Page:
Word Biblical Commentary, Volume 3: Exodus (Comment)

The piel imperative singular כבד means “honor, give weight to, glorify, esteem,” in the sense of giving a place of precedence, of taking someone seriously. This verb is so used both of human beings, as here, and of Yahweh, as in 1 Sam 2:30, Isa 24:15, Ps 22:24 [23], or Prov 3:9 (cf. also Gamberoni, BZ 8 [1964] 169–72).

b. Debt in Romans speaks of something owed, something that is necessary to pay—refers to verses preceeding where Paul is talking about what God has set in order.

2. Application

a. Don’t waste time (Romans 13:11-14).

b. Clothe yourselves with Jesus (Love 1, Romans 12:9-21 & Love 2, Romans 13:8-10)

3. Illustration

Do not waste time bothering whether you ‘love’ your neighbour; act as if you did. As soon as we do this we find one of the great secrets. When you are behaving as if you loved someone, you will presently come to love him. If you injure someone you dislike, you will find yourself disliking him more. If you do him a good turn, you will find yourself disliking him less. There is, indeed, one exception. If you do him a good turn, not to please God and obey the law of charity, but to show him what a fine forgiving chap you are, and to put him in your debt, and then sit down to wait for his ‘gratitude’, you will probably be disappointed. (People are not fools: they have a very quick eye for anything like showing off, or patronage.) But whenever we do good to another self, just because it is a self, made (like us) by God, and desiring its own happiness as we desire ours, we shall have learned to love it a little more or, at least, to dislike it less . .  .

Lewis, C. S.. The Business of Heaven: Daily Readings from C. S. Lewis (p. 81). Houghton Mifflin Harcourt. Kindle Edition.

III. Love is Wanting and Acting on your neighbors behalf as you would for yourself. (Romans 13:9)

1. Explanation

a. Assumption is the will to live and have what makes for a good life

b. Such willing and acting for the best, brings about fulfillment of the law/order of being

2. Application

a. Body of Christ in Romans 12 is a picture of this reality

3. Illustration

Try to understand exactly what loving your neighbour as yourself means. I have to love him as I love myself. Well, how exactly do I love myself? Now that I come to think of it, I have not exactly got a feeling of fondness or affection for myself, and I do not even always enjoy my own society. So apparently ‘Love your neighbour’ does not mean ‘feel fond of him’ or ‘find him attractive’. I ought to have seen that before, because, of course, you cannot feel fond of a person by trying. Do I think well of myself, think myself a nice chap? Well, I am afraid I sometimes do . .  . but that is not why I love myself. So loving my enemies does not apparently mean thinking them nice either. That is an enormous relief. For a good many people imagine that forgiving your enemies means making out that they are really not such bad fellows after all, when it is quite plain thai: they are.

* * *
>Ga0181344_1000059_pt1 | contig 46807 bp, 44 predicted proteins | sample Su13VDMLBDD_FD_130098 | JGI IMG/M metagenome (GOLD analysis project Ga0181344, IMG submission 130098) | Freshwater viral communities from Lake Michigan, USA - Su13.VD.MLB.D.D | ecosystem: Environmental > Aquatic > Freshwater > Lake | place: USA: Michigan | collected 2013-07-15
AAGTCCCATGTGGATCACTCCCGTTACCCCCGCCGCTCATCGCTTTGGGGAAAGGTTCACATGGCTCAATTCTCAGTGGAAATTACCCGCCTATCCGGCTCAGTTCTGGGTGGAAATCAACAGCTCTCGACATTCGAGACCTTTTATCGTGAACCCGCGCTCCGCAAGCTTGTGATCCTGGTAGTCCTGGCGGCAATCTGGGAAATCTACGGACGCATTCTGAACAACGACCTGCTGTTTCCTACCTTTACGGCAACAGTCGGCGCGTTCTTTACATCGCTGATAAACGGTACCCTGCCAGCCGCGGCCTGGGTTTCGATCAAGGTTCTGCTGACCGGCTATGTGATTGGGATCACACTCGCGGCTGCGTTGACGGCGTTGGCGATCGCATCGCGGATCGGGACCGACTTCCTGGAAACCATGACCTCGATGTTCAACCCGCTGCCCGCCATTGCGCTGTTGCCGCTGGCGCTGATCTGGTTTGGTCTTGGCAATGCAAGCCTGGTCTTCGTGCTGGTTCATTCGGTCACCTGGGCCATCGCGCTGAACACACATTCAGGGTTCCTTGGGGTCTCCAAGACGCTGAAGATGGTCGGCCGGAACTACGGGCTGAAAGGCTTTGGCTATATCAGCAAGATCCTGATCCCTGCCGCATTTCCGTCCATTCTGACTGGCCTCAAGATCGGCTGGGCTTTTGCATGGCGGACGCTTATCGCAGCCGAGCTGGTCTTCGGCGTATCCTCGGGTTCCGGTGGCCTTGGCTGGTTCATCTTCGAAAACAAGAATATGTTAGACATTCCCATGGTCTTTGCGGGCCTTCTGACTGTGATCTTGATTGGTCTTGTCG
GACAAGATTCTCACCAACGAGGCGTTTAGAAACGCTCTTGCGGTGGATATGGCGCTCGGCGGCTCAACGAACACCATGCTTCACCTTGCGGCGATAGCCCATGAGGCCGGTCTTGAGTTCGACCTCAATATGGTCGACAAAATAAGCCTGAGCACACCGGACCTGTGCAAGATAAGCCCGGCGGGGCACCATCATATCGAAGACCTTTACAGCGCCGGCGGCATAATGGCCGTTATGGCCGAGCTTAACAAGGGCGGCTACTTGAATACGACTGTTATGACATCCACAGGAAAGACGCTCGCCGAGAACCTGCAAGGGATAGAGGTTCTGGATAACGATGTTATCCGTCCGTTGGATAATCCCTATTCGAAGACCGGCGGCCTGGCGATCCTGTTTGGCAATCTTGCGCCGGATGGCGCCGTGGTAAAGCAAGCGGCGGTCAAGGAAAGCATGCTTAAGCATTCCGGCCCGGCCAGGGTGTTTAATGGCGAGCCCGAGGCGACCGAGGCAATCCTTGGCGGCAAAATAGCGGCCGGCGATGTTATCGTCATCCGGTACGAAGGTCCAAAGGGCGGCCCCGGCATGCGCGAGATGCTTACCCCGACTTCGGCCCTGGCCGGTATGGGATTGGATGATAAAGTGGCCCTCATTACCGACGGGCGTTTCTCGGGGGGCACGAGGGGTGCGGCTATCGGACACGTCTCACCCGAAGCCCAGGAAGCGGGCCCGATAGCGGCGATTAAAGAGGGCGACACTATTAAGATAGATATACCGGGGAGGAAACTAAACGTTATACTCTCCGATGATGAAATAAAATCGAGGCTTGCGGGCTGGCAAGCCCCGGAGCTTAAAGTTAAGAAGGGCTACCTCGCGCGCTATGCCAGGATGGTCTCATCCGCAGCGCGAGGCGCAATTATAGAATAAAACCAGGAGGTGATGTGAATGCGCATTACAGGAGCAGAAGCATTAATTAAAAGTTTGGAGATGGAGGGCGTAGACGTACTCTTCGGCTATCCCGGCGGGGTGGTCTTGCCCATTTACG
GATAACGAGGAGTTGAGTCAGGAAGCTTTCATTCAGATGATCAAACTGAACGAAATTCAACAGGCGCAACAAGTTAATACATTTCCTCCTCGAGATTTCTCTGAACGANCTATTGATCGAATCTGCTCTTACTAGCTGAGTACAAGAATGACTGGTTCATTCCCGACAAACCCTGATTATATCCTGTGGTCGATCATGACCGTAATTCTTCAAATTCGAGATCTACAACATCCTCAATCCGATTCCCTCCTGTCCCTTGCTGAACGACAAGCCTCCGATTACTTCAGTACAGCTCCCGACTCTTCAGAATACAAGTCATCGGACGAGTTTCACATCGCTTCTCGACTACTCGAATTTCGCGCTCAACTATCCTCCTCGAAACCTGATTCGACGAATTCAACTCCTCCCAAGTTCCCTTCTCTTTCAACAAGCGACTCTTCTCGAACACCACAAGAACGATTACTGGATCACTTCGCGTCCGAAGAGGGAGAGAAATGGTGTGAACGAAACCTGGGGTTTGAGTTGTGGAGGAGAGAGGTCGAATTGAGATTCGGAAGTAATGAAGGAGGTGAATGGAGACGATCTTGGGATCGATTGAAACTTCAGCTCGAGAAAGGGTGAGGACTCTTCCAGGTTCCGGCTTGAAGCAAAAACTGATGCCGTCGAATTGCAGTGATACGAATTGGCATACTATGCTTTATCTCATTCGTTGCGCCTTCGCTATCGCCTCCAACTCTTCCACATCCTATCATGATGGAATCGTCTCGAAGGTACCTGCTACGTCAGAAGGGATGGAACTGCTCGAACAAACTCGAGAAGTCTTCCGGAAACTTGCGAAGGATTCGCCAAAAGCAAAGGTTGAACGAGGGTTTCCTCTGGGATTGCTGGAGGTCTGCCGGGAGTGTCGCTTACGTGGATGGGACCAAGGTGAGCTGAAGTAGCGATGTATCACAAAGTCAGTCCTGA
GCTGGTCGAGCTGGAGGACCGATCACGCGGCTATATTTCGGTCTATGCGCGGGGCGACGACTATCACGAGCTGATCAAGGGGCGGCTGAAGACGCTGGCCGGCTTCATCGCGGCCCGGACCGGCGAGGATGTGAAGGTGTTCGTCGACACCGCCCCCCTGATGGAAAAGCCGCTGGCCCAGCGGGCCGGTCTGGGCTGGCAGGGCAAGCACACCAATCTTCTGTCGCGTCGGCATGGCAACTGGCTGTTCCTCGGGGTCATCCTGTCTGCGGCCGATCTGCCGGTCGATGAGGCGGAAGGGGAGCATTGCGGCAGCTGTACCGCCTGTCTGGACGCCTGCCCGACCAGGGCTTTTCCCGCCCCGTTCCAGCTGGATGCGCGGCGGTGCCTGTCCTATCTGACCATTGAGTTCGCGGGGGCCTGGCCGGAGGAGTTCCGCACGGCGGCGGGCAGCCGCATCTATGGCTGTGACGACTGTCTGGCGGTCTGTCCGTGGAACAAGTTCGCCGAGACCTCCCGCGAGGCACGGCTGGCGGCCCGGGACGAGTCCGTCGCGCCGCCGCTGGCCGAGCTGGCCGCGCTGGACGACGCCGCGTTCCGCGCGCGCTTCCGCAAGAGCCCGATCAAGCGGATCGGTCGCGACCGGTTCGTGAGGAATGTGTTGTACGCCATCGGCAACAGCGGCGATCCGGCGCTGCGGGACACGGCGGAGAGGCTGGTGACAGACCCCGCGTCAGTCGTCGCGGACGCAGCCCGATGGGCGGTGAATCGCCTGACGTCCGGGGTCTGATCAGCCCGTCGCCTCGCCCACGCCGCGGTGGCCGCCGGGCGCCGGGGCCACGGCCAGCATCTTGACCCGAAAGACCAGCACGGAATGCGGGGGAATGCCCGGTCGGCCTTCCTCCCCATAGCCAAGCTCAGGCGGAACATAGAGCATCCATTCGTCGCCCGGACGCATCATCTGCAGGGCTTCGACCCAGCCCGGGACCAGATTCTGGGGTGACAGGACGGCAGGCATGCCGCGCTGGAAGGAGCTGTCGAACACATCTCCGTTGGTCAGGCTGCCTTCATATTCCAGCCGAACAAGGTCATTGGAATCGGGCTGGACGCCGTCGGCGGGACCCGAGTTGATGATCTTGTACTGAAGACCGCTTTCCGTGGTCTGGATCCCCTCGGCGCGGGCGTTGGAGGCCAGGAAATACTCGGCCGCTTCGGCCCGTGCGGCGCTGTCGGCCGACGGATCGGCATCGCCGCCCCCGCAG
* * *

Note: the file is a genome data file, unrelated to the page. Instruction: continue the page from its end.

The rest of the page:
Lewis, C. S.. The Business of Heaven: Daily Readings from C. S. Lewis (p. 80). Houghton Mifflin Harcourt. Kindle Edition.

Conclusion

1. The key to our loving is not coveting

2. We won’t covet as we focus on what matters.

1000 Illustrations for Preaching & Teaching Earth Recedes—Heaven Opens

Earth Recedes—Heaven Opens

Shortly before Dwight L. Moody died, he spoke these words: “Earth recedes; heaven opens before me.” This statement has become famous around the world.

Moody’s son, William L. who was with his father, testified that the evangelist continued: “No, this is no dream, Will. It is beautiful. It is like a trance. If this is death, it is sweet. There is no valley here. God is calling me, and I must go.” Soon the rest of the family was assembled. Only recently, the evangelist and the family had lost two of the grandchildren, Dwight and Irene.

Moody’s face suddenly lit up, and he exclaimed: “Dwight! Irene! I see the children’s faces!” There is a blessedness of meeting our loved ones over there!